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Continental Rationalism

First published Wed Nov 21, 2007

The expression “continental rationalism” refers to a set of views more or less shared by a number of philosophers active on the European continent during the latter two thirds of the seventeenth century and the beginning of the eighteenth. Rationalism is most often characterized as an epistemological position. On this view, to be a rationalist requires at least one of the following: (1) a privileging of reason and intuition over sensation and experience, (2) regarding all or most ideas as innate rather than adventitious, (3) an emphasis on certain rather than merely probable knowledge as the goal of enquiry. While all of the continental rationalists meet one or more of these criteria, this is arguably the consequence of a deeper tie that binds them together — that is, a metaphysical commitment to the reality of substance, and, in particular, to substance as an underlying principle of unity.

1. Introduction

The seventeenth and early eighteenth centuries saw the heyday of metaphysical system-building, but the expression “continental rationalism” primarily connotes rather a set of epistemological views. By contrast to British empiricism, which traces all knowledge to sensory experience, these views emphasize a reliance on reason (ratio in Latin, hence rationalism), the resources of which are taken to be sufficient in some sense for what we know. Thus, a signature doctrine of rationalism is the doctrine of innate ideas, according to which the mind has built into it not just the structure of knowledge but even its content. Nonetheless, among the principals comprising the extension of the expression, metaphysical issues, particularly the ontology of substance, occupy the central place. Certainly, this is true of Leibniz and Spinoza, but also of Malebranche and other Cartesians, and even of Descartes when properly understood.

If there seems to be a gap between the connotation of the term and its denotation, this can be overcome somewhat by thinking of it in terms of Plato's divided line, which establishes a parallel between objects known and the means by which they are known. In fact, the order of objects, the ordo essendi ranging in importance down from the Good to other forms, to individual things, and to images, and the order of knowing, the ordo cognoscendi, ranging from intuition of various sorts down to sensory experience, is itself to be found in various versions among the later rationalists. The important point, in any case, is that, for the continental rationalists as for Plato, the epistemological distinctions are grounded in ontological distinctions. Or, to put it terms that reflect rationalist thinking on a number of issues, there is only a distinction of reason between the two orders. The orders of being and knowing are not really distinct; they differ only in our ways of thinking about them.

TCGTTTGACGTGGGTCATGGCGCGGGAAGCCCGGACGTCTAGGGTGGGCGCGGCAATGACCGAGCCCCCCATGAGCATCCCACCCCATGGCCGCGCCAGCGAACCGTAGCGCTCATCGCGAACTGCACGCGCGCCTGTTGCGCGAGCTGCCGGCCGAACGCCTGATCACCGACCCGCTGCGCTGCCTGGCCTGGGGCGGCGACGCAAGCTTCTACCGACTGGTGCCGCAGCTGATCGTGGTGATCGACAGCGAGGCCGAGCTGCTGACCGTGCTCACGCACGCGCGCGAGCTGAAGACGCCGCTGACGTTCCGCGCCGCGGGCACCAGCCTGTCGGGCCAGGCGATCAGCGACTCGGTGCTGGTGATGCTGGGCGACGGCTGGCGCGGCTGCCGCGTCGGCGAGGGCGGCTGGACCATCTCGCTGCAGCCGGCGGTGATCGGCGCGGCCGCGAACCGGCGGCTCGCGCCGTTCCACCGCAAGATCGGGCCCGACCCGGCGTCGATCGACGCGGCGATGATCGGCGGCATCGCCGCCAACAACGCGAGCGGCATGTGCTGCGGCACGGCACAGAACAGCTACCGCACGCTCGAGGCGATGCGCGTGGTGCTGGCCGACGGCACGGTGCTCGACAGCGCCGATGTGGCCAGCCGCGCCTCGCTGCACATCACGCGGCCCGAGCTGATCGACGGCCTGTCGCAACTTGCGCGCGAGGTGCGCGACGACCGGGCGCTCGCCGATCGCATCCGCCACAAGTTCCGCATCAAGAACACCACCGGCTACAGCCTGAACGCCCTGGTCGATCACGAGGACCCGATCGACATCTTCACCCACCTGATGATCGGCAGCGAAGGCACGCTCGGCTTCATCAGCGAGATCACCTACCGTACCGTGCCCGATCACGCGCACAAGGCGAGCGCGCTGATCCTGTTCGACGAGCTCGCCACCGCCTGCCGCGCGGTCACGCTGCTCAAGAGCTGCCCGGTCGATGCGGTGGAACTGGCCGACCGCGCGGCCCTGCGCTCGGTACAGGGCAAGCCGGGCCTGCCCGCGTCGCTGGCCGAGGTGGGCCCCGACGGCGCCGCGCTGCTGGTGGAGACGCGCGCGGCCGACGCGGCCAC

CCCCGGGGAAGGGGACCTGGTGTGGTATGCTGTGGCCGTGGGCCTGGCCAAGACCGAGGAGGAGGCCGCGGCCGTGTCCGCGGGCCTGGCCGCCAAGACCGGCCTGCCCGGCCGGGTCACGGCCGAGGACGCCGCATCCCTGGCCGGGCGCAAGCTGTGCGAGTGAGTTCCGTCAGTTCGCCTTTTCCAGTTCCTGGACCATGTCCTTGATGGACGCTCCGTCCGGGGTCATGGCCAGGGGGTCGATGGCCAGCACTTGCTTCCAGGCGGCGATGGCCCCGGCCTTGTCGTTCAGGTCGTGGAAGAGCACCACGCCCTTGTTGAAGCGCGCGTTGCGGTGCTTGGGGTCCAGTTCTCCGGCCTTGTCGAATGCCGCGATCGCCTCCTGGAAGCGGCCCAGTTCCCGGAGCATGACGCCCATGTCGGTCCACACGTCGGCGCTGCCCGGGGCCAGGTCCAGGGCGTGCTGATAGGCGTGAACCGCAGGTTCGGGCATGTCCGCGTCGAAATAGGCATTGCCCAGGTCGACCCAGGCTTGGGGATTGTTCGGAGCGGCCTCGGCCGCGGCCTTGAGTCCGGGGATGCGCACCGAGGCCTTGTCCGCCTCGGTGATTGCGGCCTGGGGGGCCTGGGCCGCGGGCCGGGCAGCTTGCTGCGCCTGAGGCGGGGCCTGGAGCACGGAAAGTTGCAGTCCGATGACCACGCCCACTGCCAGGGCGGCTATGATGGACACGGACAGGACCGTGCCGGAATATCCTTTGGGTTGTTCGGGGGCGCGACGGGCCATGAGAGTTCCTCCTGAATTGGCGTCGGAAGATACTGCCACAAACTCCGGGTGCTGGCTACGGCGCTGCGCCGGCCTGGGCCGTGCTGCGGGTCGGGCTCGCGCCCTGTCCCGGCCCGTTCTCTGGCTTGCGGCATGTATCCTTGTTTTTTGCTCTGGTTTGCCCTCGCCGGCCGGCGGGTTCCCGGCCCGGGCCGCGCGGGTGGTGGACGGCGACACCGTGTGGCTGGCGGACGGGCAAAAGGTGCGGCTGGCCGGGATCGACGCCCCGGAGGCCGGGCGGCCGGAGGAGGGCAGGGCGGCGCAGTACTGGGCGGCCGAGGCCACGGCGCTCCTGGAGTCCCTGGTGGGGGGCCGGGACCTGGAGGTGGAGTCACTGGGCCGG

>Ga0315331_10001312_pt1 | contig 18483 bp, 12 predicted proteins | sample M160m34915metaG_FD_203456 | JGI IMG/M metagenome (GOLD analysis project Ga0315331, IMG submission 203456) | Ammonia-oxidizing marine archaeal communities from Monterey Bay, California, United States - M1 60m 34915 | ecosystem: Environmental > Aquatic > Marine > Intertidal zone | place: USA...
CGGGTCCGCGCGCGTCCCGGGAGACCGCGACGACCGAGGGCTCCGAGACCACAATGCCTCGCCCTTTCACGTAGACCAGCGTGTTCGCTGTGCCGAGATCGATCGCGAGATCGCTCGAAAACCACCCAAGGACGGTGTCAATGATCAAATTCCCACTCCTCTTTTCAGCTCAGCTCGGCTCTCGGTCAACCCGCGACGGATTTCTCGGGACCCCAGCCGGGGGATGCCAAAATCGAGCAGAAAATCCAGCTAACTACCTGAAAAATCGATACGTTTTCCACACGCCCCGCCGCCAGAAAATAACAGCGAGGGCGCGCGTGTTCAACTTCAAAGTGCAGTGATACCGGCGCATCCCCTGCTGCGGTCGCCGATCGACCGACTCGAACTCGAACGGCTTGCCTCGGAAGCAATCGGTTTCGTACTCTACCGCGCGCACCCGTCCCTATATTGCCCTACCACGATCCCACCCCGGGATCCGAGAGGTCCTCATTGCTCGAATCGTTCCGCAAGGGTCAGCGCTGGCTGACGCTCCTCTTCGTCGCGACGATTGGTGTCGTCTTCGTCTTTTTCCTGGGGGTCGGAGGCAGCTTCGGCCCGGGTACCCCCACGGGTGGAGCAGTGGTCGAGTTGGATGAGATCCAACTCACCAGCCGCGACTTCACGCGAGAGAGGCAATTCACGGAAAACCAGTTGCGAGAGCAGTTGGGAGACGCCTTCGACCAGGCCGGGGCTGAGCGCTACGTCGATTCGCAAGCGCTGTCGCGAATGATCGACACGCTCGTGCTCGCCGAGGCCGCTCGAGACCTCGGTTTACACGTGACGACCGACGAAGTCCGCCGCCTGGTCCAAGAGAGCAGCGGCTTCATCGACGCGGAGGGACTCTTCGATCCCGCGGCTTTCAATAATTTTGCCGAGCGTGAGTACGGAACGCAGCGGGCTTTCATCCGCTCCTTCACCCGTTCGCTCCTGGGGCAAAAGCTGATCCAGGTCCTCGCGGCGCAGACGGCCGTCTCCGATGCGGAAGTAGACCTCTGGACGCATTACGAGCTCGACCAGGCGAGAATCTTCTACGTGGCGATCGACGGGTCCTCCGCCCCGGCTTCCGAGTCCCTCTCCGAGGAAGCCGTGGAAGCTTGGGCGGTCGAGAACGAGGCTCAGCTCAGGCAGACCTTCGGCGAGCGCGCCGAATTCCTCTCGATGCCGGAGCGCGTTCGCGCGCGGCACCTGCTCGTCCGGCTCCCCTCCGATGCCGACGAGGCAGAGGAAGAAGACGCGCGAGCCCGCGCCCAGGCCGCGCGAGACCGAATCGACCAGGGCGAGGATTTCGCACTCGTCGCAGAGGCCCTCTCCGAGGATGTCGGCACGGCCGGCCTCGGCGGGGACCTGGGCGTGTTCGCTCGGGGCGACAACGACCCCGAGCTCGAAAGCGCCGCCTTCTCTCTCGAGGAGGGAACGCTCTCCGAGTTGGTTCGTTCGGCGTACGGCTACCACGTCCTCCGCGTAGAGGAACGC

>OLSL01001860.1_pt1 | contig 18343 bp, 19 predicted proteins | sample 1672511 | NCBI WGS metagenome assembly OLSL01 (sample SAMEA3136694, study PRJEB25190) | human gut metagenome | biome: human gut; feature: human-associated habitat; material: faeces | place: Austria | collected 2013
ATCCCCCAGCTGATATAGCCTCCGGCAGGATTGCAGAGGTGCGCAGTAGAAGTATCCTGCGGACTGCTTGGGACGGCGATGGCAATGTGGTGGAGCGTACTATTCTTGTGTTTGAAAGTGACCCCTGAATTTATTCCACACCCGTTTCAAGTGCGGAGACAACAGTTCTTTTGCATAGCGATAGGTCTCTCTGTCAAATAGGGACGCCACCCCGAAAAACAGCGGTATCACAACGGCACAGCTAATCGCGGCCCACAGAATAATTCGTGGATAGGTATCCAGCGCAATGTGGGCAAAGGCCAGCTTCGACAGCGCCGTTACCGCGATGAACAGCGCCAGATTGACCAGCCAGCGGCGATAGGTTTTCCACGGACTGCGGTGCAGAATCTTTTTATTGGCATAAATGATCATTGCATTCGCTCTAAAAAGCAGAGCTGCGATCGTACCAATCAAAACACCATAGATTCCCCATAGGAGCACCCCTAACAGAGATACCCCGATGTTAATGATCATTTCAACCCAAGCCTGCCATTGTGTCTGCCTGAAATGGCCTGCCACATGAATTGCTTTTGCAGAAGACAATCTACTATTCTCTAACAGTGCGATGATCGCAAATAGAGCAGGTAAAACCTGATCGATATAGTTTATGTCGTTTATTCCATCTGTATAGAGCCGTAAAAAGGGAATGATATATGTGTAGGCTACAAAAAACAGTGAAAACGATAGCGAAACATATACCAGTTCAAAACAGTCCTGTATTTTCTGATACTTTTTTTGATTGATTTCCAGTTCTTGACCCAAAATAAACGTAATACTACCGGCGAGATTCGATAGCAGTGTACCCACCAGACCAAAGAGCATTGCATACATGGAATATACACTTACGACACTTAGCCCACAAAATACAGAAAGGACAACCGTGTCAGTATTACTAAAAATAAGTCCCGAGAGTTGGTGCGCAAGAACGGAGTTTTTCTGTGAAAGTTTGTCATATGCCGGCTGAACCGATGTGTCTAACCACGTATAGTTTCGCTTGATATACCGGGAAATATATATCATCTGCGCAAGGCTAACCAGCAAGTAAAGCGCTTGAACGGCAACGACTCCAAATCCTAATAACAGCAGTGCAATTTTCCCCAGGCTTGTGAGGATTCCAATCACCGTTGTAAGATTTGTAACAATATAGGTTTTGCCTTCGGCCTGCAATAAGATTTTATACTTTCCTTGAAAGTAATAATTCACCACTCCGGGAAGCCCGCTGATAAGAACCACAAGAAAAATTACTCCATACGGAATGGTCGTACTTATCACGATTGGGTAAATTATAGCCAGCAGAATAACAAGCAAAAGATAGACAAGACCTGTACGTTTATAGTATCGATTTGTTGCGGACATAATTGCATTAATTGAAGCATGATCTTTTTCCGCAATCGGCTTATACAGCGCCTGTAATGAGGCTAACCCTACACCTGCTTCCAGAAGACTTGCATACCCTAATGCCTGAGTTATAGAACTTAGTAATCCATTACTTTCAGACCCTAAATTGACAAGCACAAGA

There is a good explanation of the close connection seen by the rationalists between the epistemological and ontological orders, one that also accounts for their notable reliance on reason. It derives from their answer to what Leibniz called the grand metaphysical question: why is there something rather than nothing at all? There is something because there must be something; there cannot be nothing (and this way of putting it shows the ultimate debt of the rationalists to a tradition that goes back to Parmenides). Reality, or at least some part of it has necessary existence, and that necessity is something like logical necessity. With this answer, a whole philosophical outlook falls into place. First of all, any significant role for sensory experience falls away, since what exists can be known a priori by logic alone. Causal connections tend to be viewed as logical connections; a principle of sufficient reason falls out which tends to be read as a matter of logical deduction. One result is that there is an impulse toward monism: if the ultimate cause must exist, then that for which it is the sufficient reason must also exist, and just how the two can be distinguished becomes problematic (again, the Parmenidean antecedent is clear).

This outlook was not articulated as such by any rationalist except, perhaps, Spinoza —indeed most were concerned to avoid such consequences of their views. But the outlook does capture the intuitions behind the metaphysical systems they elaborated. And it certainly draws the contrast between them and the empiricists, who tended toward tychism, the view that the world is largely, or even entirely, a product of chance. On the empiricist account, the universe consists of many independent individuals, which, if they are connected, are so only accidentally, reducing causation to nothing more than a matter of constant conjunction. (This physical, metaphysical and logical atomism is in the tradition of Democritus, Epicurus and Lucretius). Under such circumstances, only experience of the world can provide knowledge of it.